How to interview a dog walker

I am constantly amazed at how many new dog walking services pop up all over Chicago. I would imagine this is consistent with other big cities. With downsizing and people's desires to run their own business, dog walking is often a natural fit for the dog lovers of the world.

But, like any other business, there are better options than others. How do you sift through all of the dog walkers to choose the best one for your dog?

Here are some questions and strategies that I recommend that you take into account when making a decision.

I always recommend meeting the dog walker that your service will be sending. I spoke with one of my clients that did not hire a service because the walker did not even pet the dog during the interview. Not a good way to endear yourself to a dog guardian!

How long have you been in business? Everyone has to start somewhere, but this is an important question. If has been a really short amount of time, you can press more and ask what their last job was, why they got into this business, etc. I would be cautious of someone that doesn't seem really committed. You don't want to be left high and dry by someone that changes their mind and chooses another line of work.

How many clients do you have? This will help you determine how successful they are and also how busy. If they are a one-person operation and have an usually high number of clients, that probably means they are stretched really thin and probably do pack walks. (See below).

Will you work with puppies that are not housetrained? Some services will not take on the added responsibility of potential clean-ups and multiple walks necessary for young puppies.

How many dogs do you walk at once? There are many dog walkers that do pack walks. I would never hire a dog walker that walks more than 2 or 3 dogs at the most. I would prefer that they just walk my dogs alone. For even the most skilled walker, it is difficult to walk a lot of dogs. What if dogs get into a fight? Do you want multiple dogs tromping through your house while they are picked up? I also worry about dogs urinating on each other when there are many dogs on one walk.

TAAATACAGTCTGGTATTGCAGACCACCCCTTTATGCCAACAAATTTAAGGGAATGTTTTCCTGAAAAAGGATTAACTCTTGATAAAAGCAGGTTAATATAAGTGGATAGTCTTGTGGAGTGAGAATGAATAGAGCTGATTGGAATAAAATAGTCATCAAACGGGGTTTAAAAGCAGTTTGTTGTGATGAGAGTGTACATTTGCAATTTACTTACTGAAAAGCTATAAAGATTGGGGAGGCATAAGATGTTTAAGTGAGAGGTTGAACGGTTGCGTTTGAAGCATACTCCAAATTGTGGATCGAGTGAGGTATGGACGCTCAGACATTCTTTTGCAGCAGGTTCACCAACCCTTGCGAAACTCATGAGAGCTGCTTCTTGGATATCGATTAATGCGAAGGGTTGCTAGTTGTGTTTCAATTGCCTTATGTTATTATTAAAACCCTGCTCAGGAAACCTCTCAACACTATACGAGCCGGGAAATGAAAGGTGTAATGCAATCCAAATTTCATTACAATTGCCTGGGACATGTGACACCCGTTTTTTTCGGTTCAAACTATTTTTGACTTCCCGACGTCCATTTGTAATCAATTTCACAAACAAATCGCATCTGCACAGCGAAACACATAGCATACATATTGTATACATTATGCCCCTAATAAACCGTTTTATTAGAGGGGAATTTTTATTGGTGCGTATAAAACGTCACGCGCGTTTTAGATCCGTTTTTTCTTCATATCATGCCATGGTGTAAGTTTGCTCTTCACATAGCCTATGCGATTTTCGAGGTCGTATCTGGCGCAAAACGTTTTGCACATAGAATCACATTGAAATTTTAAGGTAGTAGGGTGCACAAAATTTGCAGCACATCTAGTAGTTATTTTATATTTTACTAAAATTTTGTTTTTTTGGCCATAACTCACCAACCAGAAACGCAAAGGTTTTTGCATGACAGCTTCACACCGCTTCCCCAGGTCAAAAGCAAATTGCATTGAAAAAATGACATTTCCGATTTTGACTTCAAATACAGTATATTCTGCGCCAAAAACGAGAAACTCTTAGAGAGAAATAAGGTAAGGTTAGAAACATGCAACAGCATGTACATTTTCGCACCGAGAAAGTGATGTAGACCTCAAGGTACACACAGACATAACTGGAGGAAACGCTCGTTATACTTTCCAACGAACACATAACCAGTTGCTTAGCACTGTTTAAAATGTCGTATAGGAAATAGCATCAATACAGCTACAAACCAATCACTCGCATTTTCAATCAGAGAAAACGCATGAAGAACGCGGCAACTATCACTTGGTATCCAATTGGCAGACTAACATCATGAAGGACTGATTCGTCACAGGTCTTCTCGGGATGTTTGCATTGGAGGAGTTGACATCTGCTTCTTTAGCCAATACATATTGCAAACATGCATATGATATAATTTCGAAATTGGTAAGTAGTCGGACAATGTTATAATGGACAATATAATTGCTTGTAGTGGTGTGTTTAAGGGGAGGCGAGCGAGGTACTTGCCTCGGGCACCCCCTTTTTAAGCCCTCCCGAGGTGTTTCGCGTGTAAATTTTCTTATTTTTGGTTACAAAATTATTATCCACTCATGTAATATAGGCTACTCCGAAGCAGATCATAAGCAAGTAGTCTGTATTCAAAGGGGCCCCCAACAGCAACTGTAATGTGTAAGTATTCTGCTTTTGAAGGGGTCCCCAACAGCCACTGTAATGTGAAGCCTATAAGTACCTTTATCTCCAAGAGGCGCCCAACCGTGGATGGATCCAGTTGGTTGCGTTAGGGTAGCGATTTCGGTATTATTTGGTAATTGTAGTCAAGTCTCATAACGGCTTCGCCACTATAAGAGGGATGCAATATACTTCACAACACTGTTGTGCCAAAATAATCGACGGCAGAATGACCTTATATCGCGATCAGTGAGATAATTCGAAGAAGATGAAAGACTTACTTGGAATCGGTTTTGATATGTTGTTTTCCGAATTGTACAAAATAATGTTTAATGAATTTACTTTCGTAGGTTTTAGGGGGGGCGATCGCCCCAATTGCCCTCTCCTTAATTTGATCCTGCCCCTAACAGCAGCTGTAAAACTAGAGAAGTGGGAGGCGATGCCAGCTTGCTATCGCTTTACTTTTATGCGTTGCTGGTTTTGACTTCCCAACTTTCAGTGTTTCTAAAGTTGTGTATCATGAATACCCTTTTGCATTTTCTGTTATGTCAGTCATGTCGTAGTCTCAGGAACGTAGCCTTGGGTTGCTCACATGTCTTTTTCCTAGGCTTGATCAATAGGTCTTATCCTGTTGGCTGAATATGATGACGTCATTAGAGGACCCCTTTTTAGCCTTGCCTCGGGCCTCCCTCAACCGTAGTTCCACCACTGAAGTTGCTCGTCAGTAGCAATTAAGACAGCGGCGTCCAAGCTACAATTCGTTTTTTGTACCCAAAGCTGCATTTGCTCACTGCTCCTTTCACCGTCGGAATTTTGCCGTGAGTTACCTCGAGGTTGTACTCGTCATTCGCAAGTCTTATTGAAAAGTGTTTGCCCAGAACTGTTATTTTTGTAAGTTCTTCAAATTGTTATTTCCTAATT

Do you do training on walks? I would not expect dog walkers to do a lot of training, but it is nice to know what they are willing to work on.

Do you leave notes after walks? This should be basic. The notes should be the potty report and if anything unusual happened on the walk. Some dog walkers send text messages or even call after walks.

Has a dog ever been injured in your care? What happened and what did you do? It is good to know what your walker will do if a bad situation arises.

For larger services, I recommend asking if you will get the same dog walker every day. Consistency is nice for you and your dog. You will also be giving keys and possibly alarm codes to a stranger. It is nice to know that there won't be a new person each week.

Do you offer vacation care? You might choose a service that also offers vacation care to have consistency for your dog when you travel.

Do you offer package discounts? Some dog walking services offer cheaper rates if you pay by the week or the month.

What is the cancellation policy? It is important to know what happens if you will be charged for cancellations.

What do you do if my dog barks, becomes aggressive or jumps on people on walks? This will clue you in on their thoughts on punishment. They should only use humane, gentle methods. No choke chains, prong collars, spray bottles, knees in the chest, etc.

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